IMSA Senior, Claudia Zhu, shares her experience of visiting the Chicago Field Museum and how it took her breath away and indulged her curiosity.
I first visited Chicago’s Field Museum the summer of 8th grade. Ticket in hand and slightly sweating from the walk in the sun, I meandered up the front steps and through the massive Ionic columns. When I got inside, the enormity of collections took my breath away.
A world-renown gem sprawled along Lake Shore Drive, the Field Museum upholds the title as one of the nation’s greatest museums. Spoiler alert, it doesn’t disappoint. Hidden in the organized maze of 400,000 square feet are hundreds of exhibits on almost everything and anything you can collect and treasure. It’s like a physical Wikipedia displayed in glass boxes that you can press your face up to and view up close. I love the Field Museum. It’s where I could pass through three different periods and eons within a matter of minutes and where I felt that the diversity and vibrancy of the world were infinite.
You don’t have to love every exhibit there, but there will be an exhibit somewhere that you love. Not feeling the thousands of iridescent beetles on display? Check out Sue in the main atrium (you literally can’t miss her) and you’ll be swept away imagining the grandiose era of prehistoric times. Before I move on, I just want to say that Sue is a 65 million-year-old Tyrannosaurus rex fossil and it is the largest and most complete of its kind. It’s sister collection, “Evolving Planet” is one of the world’s best dinosaur collections and takes you on a trip through 4 billion years. Not a fan of dinosaurs? Check out the Chinese Jade and other precious materials! Don’t get too close, or you’ll set off the alarm though…
The Field Museum was created by Marshall Field, a Chicagoan entrepreneur known for establishing some of the first department stores, in 1893 to hold artifacts from the World’s Columbian Exposition. The goal of the museum is to host exhibits that explore cultures and environments from around the world. They host so many exhibits and displays from the interactive sound lab and Egyptian mummies to coveted art and innovation displays that you can stare at for hours, but not touch. The museum also has an incredible library, but you’ll have to ask a member of Protection Services for access to some ancient texts.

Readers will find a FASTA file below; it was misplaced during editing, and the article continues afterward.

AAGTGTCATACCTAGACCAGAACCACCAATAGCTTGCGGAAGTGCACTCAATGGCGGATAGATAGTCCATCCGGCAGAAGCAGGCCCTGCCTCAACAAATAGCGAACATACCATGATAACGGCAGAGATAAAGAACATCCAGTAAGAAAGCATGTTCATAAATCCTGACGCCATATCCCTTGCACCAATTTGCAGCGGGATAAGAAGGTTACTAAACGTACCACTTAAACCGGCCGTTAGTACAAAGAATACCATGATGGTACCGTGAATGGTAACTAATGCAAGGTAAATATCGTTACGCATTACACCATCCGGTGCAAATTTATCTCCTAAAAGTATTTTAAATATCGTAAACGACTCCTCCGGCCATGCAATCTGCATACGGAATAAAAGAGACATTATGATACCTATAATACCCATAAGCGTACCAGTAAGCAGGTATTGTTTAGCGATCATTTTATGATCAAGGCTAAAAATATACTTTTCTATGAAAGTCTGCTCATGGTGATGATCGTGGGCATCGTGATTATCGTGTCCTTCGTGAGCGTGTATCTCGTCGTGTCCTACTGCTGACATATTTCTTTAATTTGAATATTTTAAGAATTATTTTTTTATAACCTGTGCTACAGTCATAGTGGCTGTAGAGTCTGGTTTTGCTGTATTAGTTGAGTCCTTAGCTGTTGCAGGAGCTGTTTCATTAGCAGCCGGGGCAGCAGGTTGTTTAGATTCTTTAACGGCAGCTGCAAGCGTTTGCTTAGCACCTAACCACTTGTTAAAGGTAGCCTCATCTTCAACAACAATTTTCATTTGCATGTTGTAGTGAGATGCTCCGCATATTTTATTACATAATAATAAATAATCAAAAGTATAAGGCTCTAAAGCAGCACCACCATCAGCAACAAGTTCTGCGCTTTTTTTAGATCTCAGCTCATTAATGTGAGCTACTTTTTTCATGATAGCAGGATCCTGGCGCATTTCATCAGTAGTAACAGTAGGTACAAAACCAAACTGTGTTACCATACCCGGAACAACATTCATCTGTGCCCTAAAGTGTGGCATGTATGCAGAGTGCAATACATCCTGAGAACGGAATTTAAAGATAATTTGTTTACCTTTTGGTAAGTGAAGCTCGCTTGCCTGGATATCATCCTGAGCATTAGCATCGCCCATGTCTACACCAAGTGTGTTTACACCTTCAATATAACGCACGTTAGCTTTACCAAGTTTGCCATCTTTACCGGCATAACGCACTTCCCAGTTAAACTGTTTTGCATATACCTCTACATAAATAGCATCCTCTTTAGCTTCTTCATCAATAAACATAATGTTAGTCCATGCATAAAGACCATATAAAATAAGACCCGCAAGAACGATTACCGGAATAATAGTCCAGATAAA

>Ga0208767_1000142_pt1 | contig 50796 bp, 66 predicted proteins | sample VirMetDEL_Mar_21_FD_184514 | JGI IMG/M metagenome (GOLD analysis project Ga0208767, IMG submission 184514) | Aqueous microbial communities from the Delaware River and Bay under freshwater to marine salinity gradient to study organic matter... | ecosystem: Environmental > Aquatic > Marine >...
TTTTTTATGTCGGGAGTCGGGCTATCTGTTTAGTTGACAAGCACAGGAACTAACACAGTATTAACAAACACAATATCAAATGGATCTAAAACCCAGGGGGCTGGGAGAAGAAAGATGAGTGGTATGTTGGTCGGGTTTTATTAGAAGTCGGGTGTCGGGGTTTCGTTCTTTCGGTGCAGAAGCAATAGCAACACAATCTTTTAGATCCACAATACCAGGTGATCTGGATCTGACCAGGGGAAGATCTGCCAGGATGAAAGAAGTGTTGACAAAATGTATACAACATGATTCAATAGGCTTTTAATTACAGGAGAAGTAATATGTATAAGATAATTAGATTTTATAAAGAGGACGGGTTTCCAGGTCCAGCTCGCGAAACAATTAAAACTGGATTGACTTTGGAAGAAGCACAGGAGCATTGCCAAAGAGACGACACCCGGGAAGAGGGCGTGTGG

This June, you’ll have a chance to visit the Field Museum as part of the ISSF’s itinerary. If you come, be sure to wear comfortable shoes and also don’t be afraid to spend seconds or hours in front of an exhibit that will take you around the globe and throughout time. Most of all, indulge in your curiosity and explore the museum to its fullest.
To learn more, watch these this video about the Field Museum.
From the Field to the Field Museum
About the ISSF 2018 Field Trip and Excursion Program
The goal of the ISSF 2018 Field Trip and Excursion Program is to introduce attendees to IMSA’s partners and collaborators across the Chicagoland area. From leading universities, science museums, and art institutes to private sector STEM partners, IMSA has a rich network of people and organizations who support and foster the academy as the leading learning laboratory it is today. During ISSF attendees will have the opportunity to participate in field trips and visit partner locations. You can read more about these trips here.